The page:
Presentation on theme: "WWII Culture and Literature Second World War in a Single Generation."— Presentation transcript:
WWII Culture and Literature Second World War in a Single Generation
On the Heels of WWI Paul Nash, a British Artist, painted the first piece “We are Making a New World” in He did the second painting “Dead Sea” in
The World Between the Wars Treaty of Versailles (1919) Increased industrialization, immigration, and urbanization Economic troubles and Social radicalism Violations of the Versailles Treaty. Britain and France did not stop the advance of the Nazi Party. WWII started on September 3, 1939.
WWII: New Technology and Experiences Jet fighters Blitzkrieg attacks Civilian Experience including Occupation Resistance Armies Atomic bomb unleashed in 1945
Holocaust Jewish people were rounded up in countries throughout the world The Final Solution was mostly aimed at Jewish people, but it was also aimed at homosexuals, communists, gypsies, political prisoners, disabled citizens, and others who were considered “undesirable.” POWs and slave laborers were kept in almost identical conditions. Schindler’s List and The Pianist and Life is Beautiful
Existentialism Questions the meaning of life and existence. Human beings can only be understood from the inside in terms of their experienced realities, NOT from the outside through sciences like biology, psychology, and studies of human nature. Think about Cynthia Ozick’s Rosa and Foer’s Oskar Memory vs. History Official Communication vs. Real Communication Existentialists see that human’s free will is what determines human existence. It does not come from the church or the state.
American Industrial Aid American food and supply production. In 1943, the U.S. produced 369 warships, while Germany built only 3. By 1945, the U.S. had 1.5 million people in combat-support jobs.
Civil Liberties and Citizenship Pearl Harbor Japanese Internment Camps
Mine Okubo Born in Riverside, CA in 1912 Went to Poly High School and RCC, got her Masters in Fine Art at UC Berkeley Was interned in 1942 along with her brother; she eventually got a commission from Fortune Magazine, letting her leave the camp after 2 years of confinement. Citizen (1946, reprinted1973 and 1983)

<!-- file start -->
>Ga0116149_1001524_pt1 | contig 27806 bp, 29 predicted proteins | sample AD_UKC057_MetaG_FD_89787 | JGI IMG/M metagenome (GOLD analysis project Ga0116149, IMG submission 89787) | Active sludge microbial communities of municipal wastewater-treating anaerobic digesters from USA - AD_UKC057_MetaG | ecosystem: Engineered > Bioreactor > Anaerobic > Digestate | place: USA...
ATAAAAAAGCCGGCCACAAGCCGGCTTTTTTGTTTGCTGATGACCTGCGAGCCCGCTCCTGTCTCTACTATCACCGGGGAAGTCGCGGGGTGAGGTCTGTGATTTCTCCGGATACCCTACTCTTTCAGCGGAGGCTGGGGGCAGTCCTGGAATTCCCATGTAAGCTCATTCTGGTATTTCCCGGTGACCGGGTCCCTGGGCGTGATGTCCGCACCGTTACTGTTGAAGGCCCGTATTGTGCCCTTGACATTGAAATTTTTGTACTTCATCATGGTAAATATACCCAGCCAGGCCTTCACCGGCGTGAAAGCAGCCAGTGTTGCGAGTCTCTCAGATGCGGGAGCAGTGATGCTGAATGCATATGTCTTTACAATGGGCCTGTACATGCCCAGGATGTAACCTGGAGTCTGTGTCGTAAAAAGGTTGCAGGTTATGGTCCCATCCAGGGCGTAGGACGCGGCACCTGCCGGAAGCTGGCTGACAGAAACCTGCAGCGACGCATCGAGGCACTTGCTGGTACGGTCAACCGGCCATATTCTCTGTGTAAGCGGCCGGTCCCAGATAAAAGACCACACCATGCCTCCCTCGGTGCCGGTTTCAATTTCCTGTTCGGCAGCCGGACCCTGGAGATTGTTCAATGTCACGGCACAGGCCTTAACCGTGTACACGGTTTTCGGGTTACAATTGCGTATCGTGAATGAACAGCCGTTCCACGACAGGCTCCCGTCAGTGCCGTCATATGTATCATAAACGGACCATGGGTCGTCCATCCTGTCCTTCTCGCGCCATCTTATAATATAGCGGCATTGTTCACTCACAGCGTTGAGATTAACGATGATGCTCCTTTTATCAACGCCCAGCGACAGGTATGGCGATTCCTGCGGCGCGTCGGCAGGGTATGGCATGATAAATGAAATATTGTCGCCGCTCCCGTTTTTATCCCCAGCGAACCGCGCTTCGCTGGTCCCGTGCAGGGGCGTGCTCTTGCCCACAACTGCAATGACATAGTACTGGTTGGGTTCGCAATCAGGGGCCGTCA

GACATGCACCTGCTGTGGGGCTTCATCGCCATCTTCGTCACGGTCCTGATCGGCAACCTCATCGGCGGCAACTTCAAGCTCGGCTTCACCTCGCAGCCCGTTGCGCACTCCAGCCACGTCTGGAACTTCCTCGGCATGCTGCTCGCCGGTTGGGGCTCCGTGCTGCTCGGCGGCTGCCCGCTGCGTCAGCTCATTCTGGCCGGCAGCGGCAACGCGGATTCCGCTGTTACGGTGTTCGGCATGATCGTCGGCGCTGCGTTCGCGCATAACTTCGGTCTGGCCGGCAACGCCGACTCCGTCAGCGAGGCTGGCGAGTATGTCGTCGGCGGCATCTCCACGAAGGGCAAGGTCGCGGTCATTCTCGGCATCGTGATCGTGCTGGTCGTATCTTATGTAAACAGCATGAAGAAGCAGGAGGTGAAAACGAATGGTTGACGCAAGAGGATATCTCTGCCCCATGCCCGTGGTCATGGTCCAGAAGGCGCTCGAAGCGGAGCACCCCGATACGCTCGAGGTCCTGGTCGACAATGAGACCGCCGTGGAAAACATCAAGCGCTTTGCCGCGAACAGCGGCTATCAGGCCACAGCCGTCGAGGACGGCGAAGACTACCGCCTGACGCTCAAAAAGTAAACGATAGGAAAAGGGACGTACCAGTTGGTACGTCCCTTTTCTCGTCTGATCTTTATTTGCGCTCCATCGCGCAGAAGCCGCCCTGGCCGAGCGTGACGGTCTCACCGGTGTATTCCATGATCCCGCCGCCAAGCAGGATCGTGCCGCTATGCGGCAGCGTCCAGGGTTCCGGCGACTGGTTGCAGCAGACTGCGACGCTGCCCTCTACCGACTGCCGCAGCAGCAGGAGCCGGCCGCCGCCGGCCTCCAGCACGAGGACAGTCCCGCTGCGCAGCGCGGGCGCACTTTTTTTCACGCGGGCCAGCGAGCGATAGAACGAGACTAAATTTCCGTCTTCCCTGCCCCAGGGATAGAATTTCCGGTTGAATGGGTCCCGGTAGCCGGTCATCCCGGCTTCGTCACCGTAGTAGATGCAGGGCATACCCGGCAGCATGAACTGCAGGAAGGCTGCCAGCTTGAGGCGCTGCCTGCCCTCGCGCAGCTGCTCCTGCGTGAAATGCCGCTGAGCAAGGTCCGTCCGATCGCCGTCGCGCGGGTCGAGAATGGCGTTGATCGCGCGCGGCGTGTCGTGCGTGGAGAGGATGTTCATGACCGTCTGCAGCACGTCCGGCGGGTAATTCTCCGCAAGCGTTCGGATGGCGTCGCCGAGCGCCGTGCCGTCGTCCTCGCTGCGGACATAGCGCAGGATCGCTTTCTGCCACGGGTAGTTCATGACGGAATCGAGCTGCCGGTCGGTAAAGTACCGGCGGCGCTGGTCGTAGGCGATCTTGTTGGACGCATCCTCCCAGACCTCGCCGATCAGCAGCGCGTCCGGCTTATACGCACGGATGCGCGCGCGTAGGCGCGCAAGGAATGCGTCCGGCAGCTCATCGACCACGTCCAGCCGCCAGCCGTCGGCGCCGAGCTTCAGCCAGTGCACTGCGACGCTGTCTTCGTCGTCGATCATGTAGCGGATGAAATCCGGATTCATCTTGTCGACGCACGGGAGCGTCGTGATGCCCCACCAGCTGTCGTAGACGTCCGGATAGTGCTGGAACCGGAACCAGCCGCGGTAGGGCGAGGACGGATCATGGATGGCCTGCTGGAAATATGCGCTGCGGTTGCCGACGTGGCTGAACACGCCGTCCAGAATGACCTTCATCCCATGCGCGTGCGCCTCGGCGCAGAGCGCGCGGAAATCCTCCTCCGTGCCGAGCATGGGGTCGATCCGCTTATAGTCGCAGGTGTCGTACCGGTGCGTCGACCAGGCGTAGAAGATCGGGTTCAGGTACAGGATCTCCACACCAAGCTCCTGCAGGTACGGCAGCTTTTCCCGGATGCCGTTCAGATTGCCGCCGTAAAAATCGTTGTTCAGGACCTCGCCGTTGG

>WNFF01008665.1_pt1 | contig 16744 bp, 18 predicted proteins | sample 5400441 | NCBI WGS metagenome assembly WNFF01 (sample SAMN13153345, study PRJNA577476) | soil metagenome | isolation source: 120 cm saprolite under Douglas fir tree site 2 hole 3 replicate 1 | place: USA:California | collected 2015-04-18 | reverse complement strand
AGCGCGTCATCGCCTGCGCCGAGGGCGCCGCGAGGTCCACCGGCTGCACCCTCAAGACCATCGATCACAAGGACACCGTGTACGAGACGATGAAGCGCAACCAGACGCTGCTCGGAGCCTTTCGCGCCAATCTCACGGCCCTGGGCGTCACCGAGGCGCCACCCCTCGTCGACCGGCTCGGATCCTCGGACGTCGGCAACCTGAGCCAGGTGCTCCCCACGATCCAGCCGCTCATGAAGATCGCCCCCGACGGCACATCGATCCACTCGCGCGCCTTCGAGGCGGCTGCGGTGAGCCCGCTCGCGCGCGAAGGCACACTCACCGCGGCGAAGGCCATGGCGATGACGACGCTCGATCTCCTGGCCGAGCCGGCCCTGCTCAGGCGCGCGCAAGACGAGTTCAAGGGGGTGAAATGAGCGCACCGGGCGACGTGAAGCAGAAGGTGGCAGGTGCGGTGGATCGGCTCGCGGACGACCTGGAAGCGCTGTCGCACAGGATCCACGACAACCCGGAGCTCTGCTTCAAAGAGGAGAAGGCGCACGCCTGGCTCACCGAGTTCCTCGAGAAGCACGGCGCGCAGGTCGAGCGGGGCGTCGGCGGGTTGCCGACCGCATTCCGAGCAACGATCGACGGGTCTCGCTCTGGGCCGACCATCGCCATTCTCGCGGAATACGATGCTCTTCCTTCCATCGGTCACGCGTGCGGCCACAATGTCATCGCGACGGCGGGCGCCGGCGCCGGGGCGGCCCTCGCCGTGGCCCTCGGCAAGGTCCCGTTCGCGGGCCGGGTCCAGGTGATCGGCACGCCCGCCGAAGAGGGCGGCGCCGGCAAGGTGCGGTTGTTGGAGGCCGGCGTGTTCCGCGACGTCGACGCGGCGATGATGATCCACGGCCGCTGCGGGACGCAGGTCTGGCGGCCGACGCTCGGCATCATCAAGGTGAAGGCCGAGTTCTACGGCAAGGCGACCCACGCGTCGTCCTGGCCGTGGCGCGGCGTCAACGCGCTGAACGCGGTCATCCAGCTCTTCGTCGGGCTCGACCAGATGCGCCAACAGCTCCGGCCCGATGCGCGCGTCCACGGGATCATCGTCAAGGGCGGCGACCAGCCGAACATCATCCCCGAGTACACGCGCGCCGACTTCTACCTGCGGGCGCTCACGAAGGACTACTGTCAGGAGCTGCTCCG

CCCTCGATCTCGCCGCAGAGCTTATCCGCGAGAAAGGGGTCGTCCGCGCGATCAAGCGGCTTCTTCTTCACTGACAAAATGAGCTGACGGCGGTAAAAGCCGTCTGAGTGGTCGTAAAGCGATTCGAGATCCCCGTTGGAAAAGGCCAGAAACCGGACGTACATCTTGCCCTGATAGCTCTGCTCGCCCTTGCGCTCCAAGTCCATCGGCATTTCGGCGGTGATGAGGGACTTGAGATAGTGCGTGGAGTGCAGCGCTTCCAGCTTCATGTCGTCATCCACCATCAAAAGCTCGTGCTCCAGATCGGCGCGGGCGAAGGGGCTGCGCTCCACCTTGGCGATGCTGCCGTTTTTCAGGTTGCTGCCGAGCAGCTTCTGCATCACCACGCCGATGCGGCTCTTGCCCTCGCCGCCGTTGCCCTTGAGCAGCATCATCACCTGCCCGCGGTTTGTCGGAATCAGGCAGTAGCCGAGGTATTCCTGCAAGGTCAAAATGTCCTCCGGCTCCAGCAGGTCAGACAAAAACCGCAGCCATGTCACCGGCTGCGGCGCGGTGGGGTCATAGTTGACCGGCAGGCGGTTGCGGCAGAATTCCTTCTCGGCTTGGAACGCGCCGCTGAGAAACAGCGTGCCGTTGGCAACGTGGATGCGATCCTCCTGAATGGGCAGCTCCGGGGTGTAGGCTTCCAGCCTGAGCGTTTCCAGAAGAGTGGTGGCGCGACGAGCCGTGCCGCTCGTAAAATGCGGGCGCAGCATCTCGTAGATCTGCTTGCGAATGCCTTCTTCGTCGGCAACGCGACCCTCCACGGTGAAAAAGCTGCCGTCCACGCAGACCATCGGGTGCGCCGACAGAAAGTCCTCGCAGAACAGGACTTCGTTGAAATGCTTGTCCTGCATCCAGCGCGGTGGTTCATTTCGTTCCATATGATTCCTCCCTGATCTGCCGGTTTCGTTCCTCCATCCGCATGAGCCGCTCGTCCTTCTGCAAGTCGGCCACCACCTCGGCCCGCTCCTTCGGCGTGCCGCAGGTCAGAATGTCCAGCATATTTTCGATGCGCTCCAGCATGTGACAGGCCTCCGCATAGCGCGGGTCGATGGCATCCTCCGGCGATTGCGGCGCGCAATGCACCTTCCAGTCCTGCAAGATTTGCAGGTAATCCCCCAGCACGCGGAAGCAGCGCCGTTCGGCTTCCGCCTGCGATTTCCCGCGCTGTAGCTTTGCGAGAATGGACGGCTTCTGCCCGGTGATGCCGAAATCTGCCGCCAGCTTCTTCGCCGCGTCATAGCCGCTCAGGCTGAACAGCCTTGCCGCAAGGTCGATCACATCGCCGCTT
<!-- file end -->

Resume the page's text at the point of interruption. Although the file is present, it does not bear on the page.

Arthur Asher Miller Born in Harlem, New York to Jewish immigrant parents Father lived out the American Dream until the Great Depression. Attended the University of Michigan Tried to enlist in WWII but was denied because of a football injury
Role of Theater in Society “ We ought to be struggling for a world in which it will be possible to lay blame. Only then will the great tragedies be written, for where no order is believed in, no order can be breached, and thus all disasters of man will strive vainly for moral meaning.” Miller 1950 “I don’t care for a theater that is absolutely personal and has no resonance beyond that. We’ve become so accustomed to that we’ve forgotten that for most of mankind’s history, the theater was quite the other way. Theater was involved with the fate of the kingdom and the importance of power, of rank, of public policy. It’s in Shakespeare. It’s absolutely essential in Greek drama…In Greece's best time, people who were nonpolitical were regarded as idiots.” Miller 1985
Cynthia Ozick Born in New York City in 1928 to parents who emigrated from the northwest region of Russia. Lithuanian Jewish tradition filled with skepticism, anti-mysticism, and rationalism. Overcame anti-Semitism Transformed “The Shawl” and “Rosa” into a play which had staged readings in 1992 and was eventually produced off Broadway in 1996.
Jonathan Safran Foer Born in 1977 Everything is Illuminated Extremely Loud and Incredibly Close Eating Animals
Overview Arthur Miller: Capitalism Mine Okubo: Citizenship Cynthia Ozick: Memory Jonathan Safran Foer: Communication